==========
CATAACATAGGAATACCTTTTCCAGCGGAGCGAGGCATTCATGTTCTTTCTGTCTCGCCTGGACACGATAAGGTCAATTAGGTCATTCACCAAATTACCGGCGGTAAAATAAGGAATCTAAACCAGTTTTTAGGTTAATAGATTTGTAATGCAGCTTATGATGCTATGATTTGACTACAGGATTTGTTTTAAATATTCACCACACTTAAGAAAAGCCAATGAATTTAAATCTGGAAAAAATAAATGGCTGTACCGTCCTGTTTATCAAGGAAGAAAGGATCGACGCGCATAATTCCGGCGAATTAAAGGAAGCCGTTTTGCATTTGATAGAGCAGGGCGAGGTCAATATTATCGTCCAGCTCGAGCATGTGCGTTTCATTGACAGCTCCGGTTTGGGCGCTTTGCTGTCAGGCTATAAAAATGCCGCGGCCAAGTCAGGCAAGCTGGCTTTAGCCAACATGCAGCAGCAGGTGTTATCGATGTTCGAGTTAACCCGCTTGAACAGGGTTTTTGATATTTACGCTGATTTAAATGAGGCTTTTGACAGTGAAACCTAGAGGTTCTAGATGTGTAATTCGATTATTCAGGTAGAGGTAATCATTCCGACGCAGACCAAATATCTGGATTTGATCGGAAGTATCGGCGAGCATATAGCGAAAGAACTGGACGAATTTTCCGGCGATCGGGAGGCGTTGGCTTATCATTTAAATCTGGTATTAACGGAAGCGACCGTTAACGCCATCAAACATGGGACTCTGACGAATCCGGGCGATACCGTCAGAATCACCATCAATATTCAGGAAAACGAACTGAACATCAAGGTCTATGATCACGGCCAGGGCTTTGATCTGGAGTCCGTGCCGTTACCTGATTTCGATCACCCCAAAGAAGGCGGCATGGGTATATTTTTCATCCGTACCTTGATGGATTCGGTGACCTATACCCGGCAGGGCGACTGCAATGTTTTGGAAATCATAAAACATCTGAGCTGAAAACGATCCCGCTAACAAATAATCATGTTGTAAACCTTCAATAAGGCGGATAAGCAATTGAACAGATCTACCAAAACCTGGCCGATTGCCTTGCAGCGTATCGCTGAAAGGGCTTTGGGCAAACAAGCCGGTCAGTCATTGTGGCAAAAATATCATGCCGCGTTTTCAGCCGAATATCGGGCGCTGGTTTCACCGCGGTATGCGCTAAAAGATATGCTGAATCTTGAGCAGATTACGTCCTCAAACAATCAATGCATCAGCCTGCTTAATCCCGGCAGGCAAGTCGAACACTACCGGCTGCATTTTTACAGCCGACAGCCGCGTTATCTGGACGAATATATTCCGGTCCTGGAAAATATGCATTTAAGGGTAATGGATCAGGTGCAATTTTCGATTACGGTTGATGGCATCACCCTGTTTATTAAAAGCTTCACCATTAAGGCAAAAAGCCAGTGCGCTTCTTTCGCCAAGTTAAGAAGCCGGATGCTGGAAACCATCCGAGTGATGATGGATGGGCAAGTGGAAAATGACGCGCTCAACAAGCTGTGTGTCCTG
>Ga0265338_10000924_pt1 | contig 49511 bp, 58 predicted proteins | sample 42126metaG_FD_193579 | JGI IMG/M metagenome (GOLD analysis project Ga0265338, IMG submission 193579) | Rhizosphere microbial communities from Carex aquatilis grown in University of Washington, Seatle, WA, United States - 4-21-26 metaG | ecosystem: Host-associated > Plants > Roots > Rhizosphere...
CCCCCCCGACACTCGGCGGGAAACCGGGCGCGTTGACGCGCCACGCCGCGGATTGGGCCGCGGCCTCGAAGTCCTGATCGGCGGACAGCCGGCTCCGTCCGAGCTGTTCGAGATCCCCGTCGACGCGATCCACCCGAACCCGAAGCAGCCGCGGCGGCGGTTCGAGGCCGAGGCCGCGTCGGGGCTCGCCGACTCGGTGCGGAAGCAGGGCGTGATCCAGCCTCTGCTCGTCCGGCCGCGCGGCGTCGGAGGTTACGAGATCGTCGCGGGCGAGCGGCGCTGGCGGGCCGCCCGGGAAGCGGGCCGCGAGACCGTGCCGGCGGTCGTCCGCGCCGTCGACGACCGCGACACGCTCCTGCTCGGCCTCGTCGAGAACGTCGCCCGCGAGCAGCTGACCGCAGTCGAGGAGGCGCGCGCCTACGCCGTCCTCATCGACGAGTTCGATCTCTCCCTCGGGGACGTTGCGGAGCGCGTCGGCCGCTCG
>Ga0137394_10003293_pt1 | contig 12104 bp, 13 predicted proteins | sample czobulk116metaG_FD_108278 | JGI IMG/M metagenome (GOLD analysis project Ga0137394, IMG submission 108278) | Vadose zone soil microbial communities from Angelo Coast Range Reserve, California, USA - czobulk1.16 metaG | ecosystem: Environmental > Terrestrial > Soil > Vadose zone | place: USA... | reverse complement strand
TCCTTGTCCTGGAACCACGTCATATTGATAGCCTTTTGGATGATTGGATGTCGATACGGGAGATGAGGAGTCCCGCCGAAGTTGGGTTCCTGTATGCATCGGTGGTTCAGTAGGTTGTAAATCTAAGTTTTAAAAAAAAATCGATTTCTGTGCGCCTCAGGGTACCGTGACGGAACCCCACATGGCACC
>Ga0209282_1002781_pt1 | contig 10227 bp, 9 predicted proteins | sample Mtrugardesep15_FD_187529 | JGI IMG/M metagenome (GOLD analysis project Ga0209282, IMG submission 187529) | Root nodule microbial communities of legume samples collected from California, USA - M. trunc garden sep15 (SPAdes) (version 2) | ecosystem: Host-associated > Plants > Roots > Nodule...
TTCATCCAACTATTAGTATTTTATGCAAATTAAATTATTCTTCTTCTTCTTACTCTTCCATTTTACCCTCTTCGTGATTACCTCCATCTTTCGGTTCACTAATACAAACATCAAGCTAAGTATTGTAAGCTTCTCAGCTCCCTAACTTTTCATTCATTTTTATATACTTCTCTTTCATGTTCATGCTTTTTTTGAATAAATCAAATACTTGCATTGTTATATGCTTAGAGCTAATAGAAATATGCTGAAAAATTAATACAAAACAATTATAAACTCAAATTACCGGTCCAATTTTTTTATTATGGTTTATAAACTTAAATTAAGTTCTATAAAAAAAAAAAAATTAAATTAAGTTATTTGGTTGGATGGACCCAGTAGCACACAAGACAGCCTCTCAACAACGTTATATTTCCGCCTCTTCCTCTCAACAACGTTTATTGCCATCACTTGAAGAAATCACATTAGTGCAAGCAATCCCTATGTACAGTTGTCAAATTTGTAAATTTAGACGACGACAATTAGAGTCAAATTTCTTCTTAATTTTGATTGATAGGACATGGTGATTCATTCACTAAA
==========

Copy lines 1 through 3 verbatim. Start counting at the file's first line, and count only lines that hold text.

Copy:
CATAACATAGGAATACCTTTTCCAGCGGAGCGAGGCATTCATGTTCTTTCTGTCTCGCCTGGACACGATAAGGTCAATTAGGTCATTCACCAAATTACCGGCGGTAAAATAAGGAATCTAAACCAGTTTTTAGGTTAATAGATTTGTAATGCAGCTTATGATGCTATGATTTGACTACAGGATTTGTTTTAAATATTCACCACACTTAAGAAAAGCCAATGAATTTAAATCTGGAAAAAATAAATGGCTGTACCGTCCTGTTTATCAAGGAAGAAAGGATCGACGCGCATAATTCCGGCGAATTAAAGGAAGCCGTTTTGCATTTGATAGAGCAGGGCGAGGTCAATATTATCGTCCAGCTCGAGCATGTGCGTTTCATTGACAGCTCCGGTTTGGGCGCTTTGCTGTCAGGCTATAAAAATGCCGCGGCCAAGTCAGGCAAGCTGGCTTTAGCCAACATGCAGCAGCAGGTGTTATCGATGTTCGAGTTAACCCGCTTGAACAGGGTTTTTGATATTTACGCTGATTTAAATGAGGCTTTTGACAGTGAAACCTAGAGGTTCTAGATGTGTAATTCGATTATTCAGGTAGAGGTAATCATTCCGACGCAGACCAAATATCTGGATTTGATCGGAAGTATCGGCGAGCATATAGCGAAAGAACTGGACGAATTTTCCGGCGATCGGGAGGCGTTGGCTTATCATTTAAATCTGGTATTAACGGAAGCGACCGTTAACGCCATCAAACATGGGACTCTGACGAATCCGGGCGATACCGTCAGAATCACCATCAATATTCAGGAAAACGAACTGAACATCAAGGTCTATGATCACGGCCAGGGCTTTGATCTGGAGTCCGTGCCGTTACCTGATTTCGATCACCCCAAAGAAGGCGGCATGGGTATATTTTTCATCCGTACCTTGATGGATTCGGTGACCTATACCCGGCAGGGCGACTGCAATGTTTTGGAAATCATAAAACATCTGAGCTGAAAACGATCCCGCTAACAAATAATCATGTTGTAAACCTTCAATAAGGCGGATAAGCAATTGAACAGATCTACCAAAACCTGGCCGATTGCCTTGCAGCGTATCGCTGAAAGGGCTTTGGGCAAACAAGCCGGTCAGTCATTGTGGCAAAAATATCATGCCGCGTTTTCAGCCGAATATCGGGCGCTGGTTTCACCGCGGTATGCGCTAAAAGATATGCTGAATCTTGAGCAGATTACGTCCTCAAACAATCAATGCATCAGCCTGCTTAATCCCGGCAGGCAAGTCGAACACTACCGGCTGCATTTTTACAGCCGACAGCCGCGTTATCTGGACGAATATATTCCGGTCCTGGAAAATATGCATTTAAGGGTAATGGATCAGGTGCAATTTTCGATTACGGTTGATGGCATCACCCTGTTTATTAAAAGCTTCACCATTAAGGCAAAAAGCCAGTGCGCTTCTTTCGCCAAGTTAAGAAGCCGGATGCTGGAAACCATCCGAGTGATGATGGATGGGCAAGTGGAAAATGACGCGCTCAACAAGCTGTGTGTCCTG
>Ga0265338_10000924_pt1 | contig 49511 bp, 58 predicted proteins | sample 42126metaG_FD_193579 | JGI IMG/M metagenome (GOLD analysis project Ga0265338, IMG submission 193579) | Rhizosphere microbial communities from Carex aquatilis grown in University of Washington, Seatle, WA, United States - 4-21-26 metaG | ecosystem: Host-associated > Plants > Roots > Rhizosphere...
CCCCCCCGACACTCGGCGGGAAACCGGGCGCGTTGACGCGCCACGCCGCGGATTGGGCCGCGGCCTCGAAGTCCTGATCGGCGGACAGCCGGCTCCGTCCGAGCTGTTCGAGATCCCCGTCGACGCGATCCACCCGAACCCGAAGCAGCCGCGGCGGCGGTTCGAGGCCGAGGCCGCGTCGGGGCTCGCCGACTCGGTGCGGAAGCAGGGCGTGATCCAGCCTCTGCTCGTCCGGCCGCGCGGCGTCGGAGGTTACGAGATCGTCGCGGGCGAGCGGCGCTGGCGGGCCGCCCGGGAAGCGGGCCGCGAGACCGTGCCGGCGGTCGTCCGCGCCGTCGACGACCGCGACACGCTCCTGCTCGGCCTCGTCGAGAACGTCGCCCGCGAGCAGCTGACCGCAGTCGAGGAGGCGCGCGCCTACGCCGTCCTCATCGACGAGTTCGATCTCTCCCTCGGGGACGTTGCGGAGCGCGTCGGCCGCTCG